Once Kirk Cousins tested positive for COVID-19, he was immediately ruled out of Sunday night’s primetime NFC North showdown against the Green Bay Packers. At the time, backup quarterback Sean Mannion was also on the COVID reserve list. This led many to suggest Mike Zimmer would have third-round rookie Kellen Mond under center for the first start of his NFL career.
Not so fast. The same day Cousins went on the reserve list, Mannion was eligible to come off of it. Apparently, Zimmer and the team knew Mannion would be coming back, making him eligible to play, as he alluded to.
Knowing Mannion would be available, Zimmer never gave much thought to starting Mond instead.
Not starting Kellen Mond doesn’t make much sense
Why did the Minnesota Vikings draft Kellen Mond? At some point, they need to know what they have. While one start won’t reveal much about a prospect’s chances to succeed, it offers a glimpse of their abilities.
Right now, other than practice and preseason play, the Vikings haven’t been able to properly evaluate Mond.
There’s no need to rush Mond on the field if he’s not ready, yet we already have a good idea of who Sean Mannion is. Mannion won’t go out and win the game with his arm, but Mond at least has an outside chance to make off-schedule throws, keeping defenses on their toes.
Not to mention the added bonus that comes from seeing how the young talent is acclimating himself at the NFL. The last thing any Vikings fan wants to see is Sean Mannion under center against the Packers. He may be a great clipboard holder, but Mond offers the higher long-term upside.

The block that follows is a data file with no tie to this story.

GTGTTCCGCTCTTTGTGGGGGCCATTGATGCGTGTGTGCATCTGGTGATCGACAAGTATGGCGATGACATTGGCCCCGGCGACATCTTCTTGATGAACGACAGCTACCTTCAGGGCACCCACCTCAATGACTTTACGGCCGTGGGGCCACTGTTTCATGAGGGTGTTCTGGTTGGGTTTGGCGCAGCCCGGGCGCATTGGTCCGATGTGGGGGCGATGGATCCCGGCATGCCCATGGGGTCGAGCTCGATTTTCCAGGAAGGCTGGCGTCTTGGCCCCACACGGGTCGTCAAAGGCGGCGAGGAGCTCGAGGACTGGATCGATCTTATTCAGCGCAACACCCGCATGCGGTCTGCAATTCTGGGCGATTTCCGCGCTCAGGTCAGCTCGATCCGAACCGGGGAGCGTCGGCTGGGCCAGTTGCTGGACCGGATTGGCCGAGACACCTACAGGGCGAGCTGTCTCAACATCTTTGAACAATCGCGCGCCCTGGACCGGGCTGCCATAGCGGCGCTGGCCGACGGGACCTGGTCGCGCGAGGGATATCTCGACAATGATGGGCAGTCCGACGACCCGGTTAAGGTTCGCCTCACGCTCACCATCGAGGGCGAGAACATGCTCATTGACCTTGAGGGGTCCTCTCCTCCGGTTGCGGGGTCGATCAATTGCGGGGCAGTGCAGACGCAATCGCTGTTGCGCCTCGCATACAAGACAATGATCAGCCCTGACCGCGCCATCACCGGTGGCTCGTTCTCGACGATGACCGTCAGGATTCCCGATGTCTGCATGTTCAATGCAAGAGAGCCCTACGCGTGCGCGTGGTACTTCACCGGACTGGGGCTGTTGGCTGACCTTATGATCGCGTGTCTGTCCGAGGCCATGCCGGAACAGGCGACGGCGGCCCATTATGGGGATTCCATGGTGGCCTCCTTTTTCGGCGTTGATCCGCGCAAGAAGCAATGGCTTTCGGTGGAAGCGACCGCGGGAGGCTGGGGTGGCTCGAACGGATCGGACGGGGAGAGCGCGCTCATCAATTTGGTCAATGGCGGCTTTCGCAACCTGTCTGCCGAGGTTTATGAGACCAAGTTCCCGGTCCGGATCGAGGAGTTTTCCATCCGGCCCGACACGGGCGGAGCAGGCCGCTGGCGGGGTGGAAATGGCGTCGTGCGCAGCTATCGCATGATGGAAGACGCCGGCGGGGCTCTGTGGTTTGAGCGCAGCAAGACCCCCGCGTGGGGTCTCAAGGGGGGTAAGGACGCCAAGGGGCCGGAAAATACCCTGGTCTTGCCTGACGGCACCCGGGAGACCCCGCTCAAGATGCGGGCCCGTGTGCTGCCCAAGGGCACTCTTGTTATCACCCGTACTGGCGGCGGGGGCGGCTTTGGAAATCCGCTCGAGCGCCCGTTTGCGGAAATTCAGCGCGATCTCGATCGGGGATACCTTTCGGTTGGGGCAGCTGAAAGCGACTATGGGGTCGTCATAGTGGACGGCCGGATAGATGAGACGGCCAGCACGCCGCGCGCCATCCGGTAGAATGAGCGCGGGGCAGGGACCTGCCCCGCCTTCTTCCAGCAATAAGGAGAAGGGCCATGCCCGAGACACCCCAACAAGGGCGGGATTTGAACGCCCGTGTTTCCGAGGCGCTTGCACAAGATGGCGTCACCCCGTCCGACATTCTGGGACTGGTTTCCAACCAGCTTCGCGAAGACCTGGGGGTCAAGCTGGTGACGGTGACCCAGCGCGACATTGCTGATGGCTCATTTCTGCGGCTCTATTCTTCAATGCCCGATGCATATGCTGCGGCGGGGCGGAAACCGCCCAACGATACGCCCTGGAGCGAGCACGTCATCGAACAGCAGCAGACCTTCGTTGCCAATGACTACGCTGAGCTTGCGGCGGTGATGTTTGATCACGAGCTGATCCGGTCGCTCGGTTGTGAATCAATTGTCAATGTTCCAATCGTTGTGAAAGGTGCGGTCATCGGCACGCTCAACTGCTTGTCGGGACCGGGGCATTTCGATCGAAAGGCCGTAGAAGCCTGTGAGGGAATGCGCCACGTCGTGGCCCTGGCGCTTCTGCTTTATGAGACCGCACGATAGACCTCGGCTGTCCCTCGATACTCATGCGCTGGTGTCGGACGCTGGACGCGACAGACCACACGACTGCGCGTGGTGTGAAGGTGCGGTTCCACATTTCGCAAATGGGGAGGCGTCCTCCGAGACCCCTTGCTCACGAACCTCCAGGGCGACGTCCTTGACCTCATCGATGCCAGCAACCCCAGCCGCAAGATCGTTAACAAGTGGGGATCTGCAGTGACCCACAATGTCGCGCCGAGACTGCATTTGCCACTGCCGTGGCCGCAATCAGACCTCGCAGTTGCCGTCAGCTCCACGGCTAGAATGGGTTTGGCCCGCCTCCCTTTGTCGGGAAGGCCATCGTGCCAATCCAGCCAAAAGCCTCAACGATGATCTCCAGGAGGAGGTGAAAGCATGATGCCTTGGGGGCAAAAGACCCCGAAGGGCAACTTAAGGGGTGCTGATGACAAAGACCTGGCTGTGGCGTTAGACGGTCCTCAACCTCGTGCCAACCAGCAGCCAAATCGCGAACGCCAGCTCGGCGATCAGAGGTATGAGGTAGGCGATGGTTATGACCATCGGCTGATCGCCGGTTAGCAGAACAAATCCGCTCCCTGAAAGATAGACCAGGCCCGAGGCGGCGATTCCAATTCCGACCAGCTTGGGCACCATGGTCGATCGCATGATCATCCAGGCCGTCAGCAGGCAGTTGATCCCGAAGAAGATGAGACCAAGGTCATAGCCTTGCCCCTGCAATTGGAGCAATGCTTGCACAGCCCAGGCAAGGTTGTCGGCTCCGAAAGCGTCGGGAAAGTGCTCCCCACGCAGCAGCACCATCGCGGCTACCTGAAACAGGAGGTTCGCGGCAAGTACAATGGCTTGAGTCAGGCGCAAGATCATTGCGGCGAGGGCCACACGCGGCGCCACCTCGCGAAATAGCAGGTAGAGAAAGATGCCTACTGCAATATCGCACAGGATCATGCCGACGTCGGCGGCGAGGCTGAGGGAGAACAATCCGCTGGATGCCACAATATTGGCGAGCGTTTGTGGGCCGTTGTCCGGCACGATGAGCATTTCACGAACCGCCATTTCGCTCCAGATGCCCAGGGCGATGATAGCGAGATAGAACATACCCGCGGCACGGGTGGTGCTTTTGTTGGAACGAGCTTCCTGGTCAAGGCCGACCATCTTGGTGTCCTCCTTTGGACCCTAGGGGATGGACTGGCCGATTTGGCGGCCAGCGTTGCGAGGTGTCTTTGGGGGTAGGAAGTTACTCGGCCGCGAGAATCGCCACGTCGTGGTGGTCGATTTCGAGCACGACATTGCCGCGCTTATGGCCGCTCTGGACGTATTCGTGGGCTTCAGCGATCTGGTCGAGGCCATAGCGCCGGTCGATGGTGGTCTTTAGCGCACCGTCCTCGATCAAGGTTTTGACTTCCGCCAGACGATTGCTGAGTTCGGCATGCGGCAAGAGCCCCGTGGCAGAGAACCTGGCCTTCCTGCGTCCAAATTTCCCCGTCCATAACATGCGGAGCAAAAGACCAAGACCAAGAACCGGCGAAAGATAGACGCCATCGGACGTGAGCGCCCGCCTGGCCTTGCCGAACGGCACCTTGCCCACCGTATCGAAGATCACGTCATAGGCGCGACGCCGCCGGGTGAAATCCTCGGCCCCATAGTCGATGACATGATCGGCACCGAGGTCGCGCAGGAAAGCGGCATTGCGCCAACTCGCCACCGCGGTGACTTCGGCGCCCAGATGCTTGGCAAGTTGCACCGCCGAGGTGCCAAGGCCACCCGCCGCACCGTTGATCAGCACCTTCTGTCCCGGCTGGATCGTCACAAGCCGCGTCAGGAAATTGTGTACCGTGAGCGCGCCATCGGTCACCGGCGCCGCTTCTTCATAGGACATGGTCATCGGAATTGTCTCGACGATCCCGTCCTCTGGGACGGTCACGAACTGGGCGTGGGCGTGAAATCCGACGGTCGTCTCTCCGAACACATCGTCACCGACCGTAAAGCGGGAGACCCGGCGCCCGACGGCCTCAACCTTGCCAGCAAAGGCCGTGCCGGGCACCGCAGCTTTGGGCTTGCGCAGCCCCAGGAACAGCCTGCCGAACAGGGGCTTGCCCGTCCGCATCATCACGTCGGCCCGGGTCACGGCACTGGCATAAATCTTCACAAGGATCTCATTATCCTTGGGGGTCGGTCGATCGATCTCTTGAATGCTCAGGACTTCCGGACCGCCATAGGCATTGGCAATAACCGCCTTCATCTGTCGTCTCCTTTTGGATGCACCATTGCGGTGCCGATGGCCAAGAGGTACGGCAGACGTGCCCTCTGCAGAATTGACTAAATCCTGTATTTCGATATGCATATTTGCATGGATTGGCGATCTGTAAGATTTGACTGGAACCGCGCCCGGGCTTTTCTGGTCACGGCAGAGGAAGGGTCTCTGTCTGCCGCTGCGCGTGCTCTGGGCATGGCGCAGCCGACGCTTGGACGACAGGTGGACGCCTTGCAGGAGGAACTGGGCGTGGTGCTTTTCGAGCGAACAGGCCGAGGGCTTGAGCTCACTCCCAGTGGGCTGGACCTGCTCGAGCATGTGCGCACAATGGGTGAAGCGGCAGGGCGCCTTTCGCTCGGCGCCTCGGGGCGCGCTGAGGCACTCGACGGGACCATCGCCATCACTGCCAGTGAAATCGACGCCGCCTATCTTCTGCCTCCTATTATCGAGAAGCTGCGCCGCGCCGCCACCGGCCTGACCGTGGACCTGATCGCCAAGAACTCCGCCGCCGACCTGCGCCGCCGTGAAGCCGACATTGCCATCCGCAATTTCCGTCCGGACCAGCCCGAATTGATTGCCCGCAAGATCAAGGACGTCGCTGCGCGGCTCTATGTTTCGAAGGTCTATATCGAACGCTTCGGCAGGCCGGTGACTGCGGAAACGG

Why Mike Zimmer starting Sean Mannion shouldn’t surprise anyone
Sean Mannion has been the team’s backup quarterback all season. Naturally, when the starter on your depth chart goes down, the No. 2 option steps in. Teams don’t suddenly rush a player onto the field, just because he may be younger than who’s ahead of him on the depth chart.
By all accounts, Mannion has earned the right to be the team’s top backup QB. He’s a smart player who studies hard and knows the offense well from operating it each of the past two seasons. Ignoring his effort wouldn’t be sending a good message to Kellen Mond or the rest of the team.
How would the locker room feel about Mond, a first-year player being thrown to the pack of wolves, when they’ve seen Mannion bust his tail for the past two years? It would be a bad look for Mike Zimmer. Even if Mond is far more talented than Mannion, he’s had much less time to prepare. And besides, if Mond was already much better than Mannion, there’s a good chance he would already have earned the No. 2 role.